Aston Martin Gets Inked—and Looks Tight, Bro

Graffiti and skin-art legend KAVES puts his needles to a Vanquish.

At first blush, Aston Martin and tattooing mix about as well as the Balvenie 30 and an Orange Julius. “The car is a work of art in its own right,” dapper Brooklyn-born graffiti and tattoo artist KAVES says as we stand over a brand-new Vanquish Volante. “How do you reinvent something perfect?”

It’s a good question. But KAVES has put his hand to it, layering the gorgeous silver drop-top with thick swaths of burnt orange paint, blood-red splatter and whimsical grey storm clouds. Portions of the car’s argent-coated carbon fiber skin peek through in lightning bolt patterns along the flanks and hood, enunciating its musculature. Much like a traditional Vanquish, it looks poised to erupt, and maybe eat your face.

“There’s not a flat surface on this car,” KAVES says as we walk around his creation. “So painting it, I had to tighten the body and work with the contours of the car, just like I would holding someone’s skin taut to create a tattoo. It’s different from working on a subway car.”

KAVES knows of what he speaks. A graffiti artist since the tender age of 12, he spent his youth spray-painting trains in the derelict New York of the Eighties and Nineties. His work then migrated to galleries and museums, and later, to commissioned work creating designs for corporations like Nike, Pony, MTV, Adidas, Gretsch Guitars and even vintner Georges Duboeuf, for whom in 2011 he created the label for their immensely potable Beaujolais Nouveau.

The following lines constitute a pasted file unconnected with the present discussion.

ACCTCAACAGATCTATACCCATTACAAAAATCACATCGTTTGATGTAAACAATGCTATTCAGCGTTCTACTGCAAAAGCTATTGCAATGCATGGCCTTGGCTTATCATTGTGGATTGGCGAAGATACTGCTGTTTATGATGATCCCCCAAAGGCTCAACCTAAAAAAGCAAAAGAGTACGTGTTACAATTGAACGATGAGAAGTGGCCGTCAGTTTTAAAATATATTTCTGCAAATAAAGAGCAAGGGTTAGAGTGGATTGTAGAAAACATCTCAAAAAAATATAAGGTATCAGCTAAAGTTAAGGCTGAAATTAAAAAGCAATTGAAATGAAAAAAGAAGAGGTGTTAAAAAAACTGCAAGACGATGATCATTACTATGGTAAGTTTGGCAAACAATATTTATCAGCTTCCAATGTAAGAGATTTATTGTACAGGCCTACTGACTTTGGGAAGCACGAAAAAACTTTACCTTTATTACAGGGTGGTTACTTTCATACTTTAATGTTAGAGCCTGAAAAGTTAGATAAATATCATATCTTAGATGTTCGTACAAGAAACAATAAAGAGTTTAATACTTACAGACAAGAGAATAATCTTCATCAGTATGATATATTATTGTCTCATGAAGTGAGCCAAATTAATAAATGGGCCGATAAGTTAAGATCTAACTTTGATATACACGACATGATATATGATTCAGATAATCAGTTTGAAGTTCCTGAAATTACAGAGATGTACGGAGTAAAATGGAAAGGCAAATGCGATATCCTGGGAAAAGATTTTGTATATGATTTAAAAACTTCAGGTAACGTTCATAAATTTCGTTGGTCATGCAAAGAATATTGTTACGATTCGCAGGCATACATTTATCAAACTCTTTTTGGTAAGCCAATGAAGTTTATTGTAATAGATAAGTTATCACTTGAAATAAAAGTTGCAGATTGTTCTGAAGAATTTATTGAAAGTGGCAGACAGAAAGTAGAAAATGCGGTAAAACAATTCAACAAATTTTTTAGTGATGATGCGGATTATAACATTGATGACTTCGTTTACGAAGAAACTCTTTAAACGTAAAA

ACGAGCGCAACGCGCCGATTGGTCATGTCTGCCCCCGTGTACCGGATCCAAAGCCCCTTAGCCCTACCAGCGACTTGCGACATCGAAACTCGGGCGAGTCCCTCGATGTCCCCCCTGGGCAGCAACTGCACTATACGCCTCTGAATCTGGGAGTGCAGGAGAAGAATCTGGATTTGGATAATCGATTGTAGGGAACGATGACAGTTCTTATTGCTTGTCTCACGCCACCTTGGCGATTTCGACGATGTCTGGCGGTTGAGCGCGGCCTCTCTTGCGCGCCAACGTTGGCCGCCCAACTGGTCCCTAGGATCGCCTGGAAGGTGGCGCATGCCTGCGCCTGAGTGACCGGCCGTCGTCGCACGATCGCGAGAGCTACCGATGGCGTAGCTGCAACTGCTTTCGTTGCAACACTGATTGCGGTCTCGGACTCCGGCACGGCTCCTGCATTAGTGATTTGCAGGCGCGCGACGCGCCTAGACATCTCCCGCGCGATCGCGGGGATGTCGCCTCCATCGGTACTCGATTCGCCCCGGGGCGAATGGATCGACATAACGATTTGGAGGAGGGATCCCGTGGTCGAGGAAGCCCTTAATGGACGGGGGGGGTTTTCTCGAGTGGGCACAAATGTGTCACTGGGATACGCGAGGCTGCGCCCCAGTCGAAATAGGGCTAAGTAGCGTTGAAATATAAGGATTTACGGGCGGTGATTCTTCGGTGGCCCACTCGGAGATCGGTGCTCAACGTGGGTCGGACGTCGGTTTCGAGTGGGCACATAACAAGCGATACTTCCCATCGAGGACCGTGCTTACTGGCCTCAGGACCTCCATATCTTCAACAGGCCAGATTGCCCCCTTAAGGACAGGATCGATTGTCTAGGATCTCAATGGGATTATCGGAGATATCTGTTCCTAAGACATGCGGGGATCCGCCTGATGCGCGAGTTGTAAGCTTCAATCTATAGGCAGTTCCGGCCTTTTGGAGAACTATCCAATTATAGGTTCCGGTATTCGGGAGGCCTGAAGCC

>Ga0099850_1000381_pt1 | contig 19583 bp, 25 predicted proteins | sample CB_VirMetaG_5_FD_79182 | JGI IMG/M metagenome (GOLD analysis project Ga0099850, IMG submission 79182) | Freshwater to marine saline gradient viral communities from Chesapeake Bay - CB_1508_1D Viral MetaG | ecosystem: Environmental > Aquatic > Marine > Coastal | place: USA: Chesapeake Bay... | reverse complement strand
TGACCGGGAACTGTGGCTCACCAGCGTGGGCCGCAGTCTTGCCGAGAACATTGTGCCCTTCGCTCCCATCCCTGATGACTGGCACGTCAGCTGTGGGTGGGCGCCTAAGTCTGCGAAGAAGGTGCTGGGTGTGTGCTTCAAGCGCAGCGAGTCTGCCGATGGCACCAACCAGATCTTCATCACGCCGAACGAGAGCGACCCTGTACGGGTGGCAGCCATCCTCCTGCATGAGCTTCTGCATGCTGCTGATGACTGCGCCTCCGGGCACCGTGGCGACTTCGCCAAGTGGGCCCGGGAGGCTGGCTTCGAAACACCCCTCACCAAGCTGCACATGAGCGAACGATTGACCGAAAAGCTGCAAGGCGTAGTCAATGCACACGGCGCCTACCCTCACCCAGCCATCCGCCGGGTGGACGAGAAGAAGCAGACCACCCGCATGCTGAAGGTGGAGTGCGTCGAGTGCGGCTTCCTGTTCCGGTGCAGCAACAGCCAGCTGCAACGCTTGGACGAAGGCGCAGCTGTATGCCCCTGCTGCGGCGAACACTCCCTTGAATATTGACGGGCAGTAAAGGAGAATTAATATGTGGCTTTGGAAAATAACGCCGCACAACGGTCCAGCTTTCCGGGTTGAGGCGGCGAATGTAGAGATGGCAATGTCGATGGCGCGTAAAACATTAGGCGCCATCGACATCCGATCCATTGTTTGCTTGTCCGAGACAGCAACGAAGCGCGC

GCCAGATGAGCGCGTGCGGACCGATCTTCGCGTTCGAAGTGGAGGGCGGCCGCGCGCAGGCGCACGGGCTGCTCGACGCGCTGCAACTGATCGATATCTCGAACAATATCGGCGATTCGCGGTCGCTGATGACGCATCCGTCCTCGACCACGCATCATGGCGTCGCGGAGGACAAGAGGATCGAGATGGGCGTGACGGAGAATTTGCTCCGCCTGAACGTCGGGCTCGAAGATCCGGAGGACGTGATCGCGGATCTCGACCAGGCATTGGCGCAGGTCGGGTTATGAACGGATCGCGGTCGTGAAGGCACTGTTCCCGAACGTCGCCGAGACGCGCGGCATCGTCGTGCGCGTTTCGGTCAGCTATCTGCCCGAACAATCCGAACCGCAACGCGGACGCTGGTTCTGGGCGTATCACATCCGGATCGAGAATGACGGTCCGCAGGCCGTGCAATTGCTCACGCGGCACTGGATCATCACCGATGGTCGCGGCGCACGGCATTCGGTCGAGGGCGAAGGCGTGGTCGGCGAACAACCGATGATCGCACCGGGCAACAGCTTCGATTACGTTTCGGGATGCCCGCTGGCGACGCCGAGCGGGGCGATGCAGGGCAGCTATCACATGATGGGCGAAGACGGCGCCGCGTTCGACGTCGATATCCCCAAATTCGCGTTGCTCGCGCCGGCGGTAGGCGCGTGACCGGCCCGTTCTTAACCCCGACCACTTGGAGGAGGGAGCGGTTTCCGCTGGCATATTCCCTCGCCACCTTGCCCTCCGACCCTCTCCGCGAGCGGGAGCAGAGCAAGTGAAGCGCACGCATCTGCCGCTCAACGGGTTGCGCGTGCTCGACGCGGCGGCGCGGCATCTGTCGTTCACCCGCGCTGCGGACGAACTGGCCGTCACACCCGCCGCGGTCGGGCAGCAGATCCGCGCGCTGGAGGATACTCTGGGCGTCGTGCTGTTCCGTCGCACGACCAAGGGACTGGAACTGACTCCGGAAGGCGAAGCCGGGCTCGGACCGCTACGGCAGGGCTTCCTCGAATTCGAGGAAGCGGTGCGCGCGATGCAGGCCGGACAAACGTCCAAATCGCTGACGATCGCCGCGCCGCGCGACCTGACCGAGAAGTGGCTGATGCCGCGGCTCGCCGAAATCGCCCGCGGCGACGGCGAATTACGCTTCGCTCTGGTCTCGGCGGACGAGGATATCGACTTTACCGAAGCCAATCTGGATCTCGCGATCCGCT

The Vanquish project came up through a conversation between KAVES and Marek Reichman, Aston Martin’s design director. “Marek wanted to have an art car, something tattoo-inspired, so he came to me,” KAVES says. “It’s that simple.”

Like with an actual human tattoo, all of this ink does not mask the car’s bold identity. “I drove it through some pretty rough neighborhoods in Brooklyn when I finished in my studio,” KAVES says. “Jaws were dropping. Kids 9 and 10 years old came running out into the street and recognized it—that’s an Aston Martin Vanquish—and wanted to take its picture.”

There was talk that the car would be auctioned at Art Basel this week in Miami, but an Aston representative suggested that an existing customer of the brand had come forward with intentions to purchase it.

The car’s special appearance takes Aston’s individualization process to a new high. (Q by KAVES, we joke, riffing on the name of the marque’s bespoke-design department.) We wonder if it’s a one-and-done project, or if there might be other Aston Art Cars to come.

“If you think of a car like this as a blank canvas that you commission, it makes sense,” KAVES says. “The car speaks for itself. It’s English intelligence with Brooklyn attitude. I just gave it the street credibility that graffiti communicates to the world.”